Crude oil is being driven by more plotlines than an afternoon soap opera. With upcoming sanctions on Iran, the Fed on pace for gradual interest rate increases, strikes in the North Sea and a big drop in the U.S. oil rig count (which fell by 9 rigs, the biggest drop since May of 201), there is enough drama for both the bulls and the bears.
If you get the dollar right, you will get a lot of things right. Hard-lined policy in Washington has created a safe-haven flight to the dollar. Trade policy and sanctions have resonated an uncertain atmosphere for growth in many areas of the world
Commodities tried to turn the corner on reports of low-level talks about a framework to end the trade war and this made everyone realize that perhaps some of the fears of the backlash from a trade war were overblown. China is feeling the pain of the trade war while the United States looks to be gaining. If recent trade trends continue, it is possible that the United States may find it harder and harder to lift tariffs.
Snapback after a whack, give a dog a bone, this old man comes rolling home. It looked doomy and gloomy in crude oil for a while as trade war fears and reports of increases in OPEC and Russian oil production weighed on market psyche. Yet, after a report about another drop in supply in the Cushing, Okla., delivery point, and talk that U.S. oil production is not what it was reported to be, the mood quickly shifted.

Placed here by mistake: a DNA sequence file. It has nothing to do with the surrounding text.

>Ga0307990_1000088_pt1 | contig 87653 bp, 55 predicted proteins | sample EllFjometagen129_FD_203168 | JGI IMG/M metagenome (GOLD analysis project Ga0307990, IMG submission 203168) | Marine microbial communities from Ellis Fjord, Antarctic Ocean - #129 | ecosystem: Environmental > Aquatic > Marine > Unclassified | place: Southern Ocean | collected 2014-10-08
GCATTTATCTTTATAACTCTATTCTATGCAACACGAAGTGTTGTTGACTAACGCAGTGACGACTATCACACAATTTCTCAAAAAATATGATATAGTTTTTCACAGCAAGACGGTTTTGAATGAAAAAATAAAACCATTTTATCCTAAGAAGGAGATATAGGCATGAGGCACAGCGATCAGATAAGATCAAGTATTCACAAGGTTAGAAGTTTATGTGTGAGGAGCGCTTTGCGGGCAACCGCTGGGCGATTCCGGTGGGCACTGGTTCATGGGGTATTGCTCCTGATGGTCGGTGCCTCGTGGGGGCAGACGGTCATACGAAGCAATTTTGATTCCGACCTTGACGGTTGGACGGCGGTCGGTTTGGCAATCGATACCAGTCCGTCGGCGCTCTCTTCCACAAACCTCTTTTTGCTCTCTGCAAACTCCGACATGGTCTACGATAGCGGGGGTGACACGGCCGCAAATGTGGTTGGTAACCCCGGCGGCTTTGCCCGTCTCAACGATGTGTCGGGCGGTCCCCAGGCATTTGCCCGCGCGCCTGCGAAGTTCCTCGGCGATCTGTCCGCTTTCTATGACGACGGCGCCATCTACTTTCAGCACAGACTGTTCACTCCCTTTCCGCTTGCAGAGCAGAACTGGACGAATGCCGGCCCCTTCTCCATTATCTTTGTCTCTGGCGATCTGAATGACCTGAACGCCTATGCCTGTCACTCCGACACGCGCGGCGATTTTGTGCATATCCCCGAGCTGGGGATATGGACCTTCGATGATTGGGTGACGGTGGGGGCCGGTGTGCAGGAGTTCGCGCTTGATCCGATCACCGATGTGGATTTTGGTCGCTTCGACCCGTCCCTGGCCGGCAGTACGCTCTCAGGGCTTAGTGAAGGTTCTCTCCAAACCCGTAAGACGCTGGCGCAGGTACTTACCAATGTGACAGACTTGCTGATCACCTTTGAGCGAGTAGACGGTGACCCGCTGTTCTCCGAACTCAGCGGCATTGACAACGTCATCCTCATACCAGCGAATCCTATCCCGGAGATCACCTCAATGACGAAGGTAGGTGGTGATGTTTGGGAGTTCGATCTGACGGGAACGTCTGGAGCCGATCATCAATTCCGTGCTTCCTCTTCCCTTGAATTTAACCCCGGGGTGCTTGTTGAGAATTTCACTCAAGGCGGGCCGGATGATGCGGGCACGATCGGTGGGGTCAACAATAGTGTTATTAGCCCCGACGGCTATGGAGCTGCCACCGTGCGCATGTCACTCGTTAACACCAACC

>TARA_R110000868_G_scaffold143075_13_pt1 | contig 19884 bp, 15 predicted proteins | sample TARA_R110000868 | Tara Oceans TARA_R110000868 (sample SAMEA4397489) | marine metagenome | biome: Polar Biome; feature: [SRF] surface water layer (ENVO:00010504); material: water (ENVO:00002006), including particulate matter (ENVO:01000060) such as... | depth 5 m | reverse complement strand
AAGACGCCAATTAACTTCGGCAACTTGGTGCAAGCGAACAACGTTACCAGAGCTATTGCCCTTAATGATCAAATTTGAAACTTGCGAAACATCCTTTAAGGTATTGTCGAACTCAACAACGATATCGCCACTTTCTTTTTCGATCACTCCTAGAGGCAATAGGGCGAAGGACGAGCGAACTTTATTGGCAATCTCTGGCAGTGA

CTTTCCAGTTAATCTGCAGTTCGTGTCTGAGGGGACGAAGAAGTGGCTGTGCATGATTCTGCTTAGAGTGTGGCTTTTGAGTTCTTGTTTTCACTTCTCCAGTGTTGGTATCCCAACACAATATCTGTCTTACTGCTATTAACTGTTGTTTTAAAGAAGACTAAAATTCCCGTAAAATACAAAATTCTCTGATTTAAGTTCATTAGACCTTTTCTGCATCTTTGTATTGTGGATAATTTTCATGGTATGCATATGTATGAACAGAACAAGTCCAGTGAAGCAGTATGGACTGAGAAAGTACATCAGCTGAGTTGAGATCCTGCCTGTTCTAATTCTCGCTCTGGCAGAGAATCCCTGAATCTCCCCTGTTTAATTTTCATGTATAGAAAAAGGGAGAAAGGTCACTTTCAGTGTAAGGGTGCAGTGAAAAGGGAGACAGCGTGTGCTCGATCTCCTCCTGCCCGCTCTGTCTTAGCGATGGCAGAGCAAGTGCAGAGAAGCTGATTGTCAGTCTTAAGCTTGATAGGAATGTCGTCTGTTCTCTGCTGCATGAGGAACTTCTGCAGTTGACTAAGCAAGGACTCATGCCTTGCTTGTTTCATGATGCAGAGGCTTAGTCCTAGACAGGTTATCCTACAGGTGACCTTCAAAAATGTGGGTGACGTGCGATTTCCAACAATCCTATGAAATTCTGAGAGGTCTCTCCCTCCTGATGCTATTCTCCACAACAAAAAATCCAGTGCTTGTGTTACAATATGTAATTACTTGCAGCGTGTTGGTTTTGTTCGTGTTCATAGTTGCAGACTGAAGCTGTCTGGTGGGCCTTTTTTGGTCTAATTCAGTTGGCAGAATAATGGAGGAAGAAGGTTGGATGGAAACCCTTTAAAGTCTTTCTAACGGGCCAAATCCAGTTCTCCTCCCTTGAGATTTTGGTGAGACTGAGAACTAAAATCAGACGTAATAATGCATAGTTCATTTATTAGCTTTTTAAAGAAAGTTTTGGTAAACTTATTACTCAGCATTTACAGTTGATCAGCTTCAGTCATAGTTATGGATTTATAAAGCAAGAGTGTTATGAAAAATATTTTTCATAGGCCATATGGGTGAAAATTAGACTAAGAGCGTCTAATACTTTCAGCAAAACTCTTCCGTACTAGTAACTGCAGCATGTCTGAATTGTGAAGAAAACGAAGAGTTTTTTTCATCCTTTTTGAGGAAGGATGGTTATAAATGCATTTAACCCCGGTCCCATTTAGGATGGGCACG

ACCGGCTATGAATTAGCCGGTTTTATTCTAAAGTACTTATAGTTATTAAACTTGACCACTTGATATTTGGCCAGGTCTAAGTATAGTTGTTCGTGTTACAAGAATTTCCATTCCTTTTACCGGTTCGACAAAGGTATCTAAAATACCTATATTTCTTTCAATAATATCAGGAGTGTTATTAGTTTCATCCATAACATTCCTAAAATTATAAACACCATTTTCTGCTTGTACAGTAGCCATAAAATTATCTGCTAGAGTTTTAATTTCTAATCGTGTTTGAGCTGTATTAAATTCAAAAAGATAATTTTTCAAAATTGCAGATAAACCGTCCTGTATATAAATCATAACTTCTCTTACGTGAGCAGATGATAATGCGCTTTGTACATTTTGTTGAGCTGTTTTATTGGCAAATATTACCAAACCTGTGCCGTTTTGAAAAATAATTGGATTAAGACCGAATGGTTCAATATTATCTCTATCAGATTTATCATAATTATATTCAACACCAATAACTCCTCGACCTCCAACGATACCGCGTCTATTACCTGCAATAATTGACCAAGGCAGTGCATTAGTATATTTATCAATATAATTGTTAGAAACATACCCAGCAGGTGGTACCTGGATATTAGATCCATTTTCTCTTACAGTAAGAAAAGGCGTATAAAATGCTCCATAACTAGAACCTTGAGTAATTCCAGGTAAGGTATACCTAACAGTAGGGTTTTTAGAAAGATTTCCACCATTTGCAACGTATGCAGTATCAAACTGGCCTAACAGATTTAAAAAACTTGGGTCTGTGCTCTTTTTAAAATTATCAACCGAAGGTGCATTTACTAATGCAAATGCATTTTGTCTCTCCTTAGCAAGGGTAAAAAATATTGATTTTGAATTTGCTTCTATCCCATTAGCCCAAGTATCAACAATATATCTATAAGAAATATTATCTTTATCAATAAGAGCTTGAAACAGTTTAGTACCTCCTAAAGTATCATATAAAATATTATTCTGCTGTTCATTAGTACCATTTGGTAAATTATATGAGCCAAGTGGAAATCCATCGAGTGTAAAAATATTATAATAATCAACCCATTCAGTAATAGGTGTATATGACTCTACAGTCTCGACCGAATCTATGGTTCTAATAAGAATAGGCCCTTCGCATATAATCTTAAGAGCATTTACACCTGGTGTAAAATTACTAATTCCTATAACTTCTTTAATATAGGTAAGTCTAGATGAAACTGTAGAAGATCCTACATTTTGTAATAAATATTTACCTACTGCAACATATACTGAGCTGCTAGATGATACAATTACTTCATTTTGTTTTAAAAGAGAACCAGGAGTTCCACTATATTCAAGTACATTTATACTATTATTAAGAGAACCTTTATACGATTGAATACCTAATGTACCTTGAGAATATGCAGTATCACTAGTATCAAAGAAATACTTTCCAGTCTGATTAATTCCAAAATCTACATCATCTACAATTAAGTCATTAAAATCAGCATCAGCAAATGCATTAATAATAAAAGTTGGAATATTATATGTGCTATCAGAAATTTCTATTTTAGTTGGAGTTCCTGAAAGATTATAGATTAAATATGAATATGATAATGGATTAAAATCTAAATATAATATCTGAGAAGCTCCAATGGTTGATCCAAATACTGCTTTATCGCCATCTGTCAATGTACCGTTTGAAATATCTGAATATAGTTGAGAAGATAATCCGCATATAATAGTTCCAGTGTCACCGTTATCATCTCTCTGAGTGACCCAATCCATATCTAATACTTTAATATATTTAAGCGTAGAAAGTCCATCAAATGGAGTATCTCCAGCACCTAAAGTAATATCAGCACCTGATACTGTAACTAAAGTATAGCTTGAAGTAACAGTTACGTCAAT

Crude oil is trying to hold ground after Friday’s fear-based market sell-off. Tariff fears and then talks of global growth fears after a sub-par jobs report, not to mention a rising rig count, sent oil lower. Yet, we also have current strong demand, falling OPEC productions and a possibility of a major reaction by the United States after Syria allegedly crossed the chemical weapons line in the sand.
The crude oil sell-off was just downright crazy. Oil got caught up in trade war fears, tech wreck fears, OPEC/Non-OPEC compliance fears, and a build in Cushing, Okla., oil stocks, as reported by Genscape. Stocks had the worst start to April since 1929, but really the magnitude of this sell off was a big April’s Fools Day joke that just one day late.
U.S. stocks tumbled Monday as President Donald Trump continued his criticism of Amazon, sending those in the technology and consumer discretionary sectors lower. The selling also comes ahead of the Trump administration's plan to unveil this week the list of Chinese imports targeted for US tariffs. The list of $50 billion to $60 billion worth of annual imports is expected to target "largely high-technology" products.
So far, China’s response has only been on the aluminum and steel tariffs, announced by the White House last month, and not on the proposed $60 billion in annual tariffs against Chinese products. This shows Beijing is unwilling to enter a trade war with the United States, knowing that it has more to lose than to win. However, trade dispute will continue to dominate investors’ decisions heading into Q2.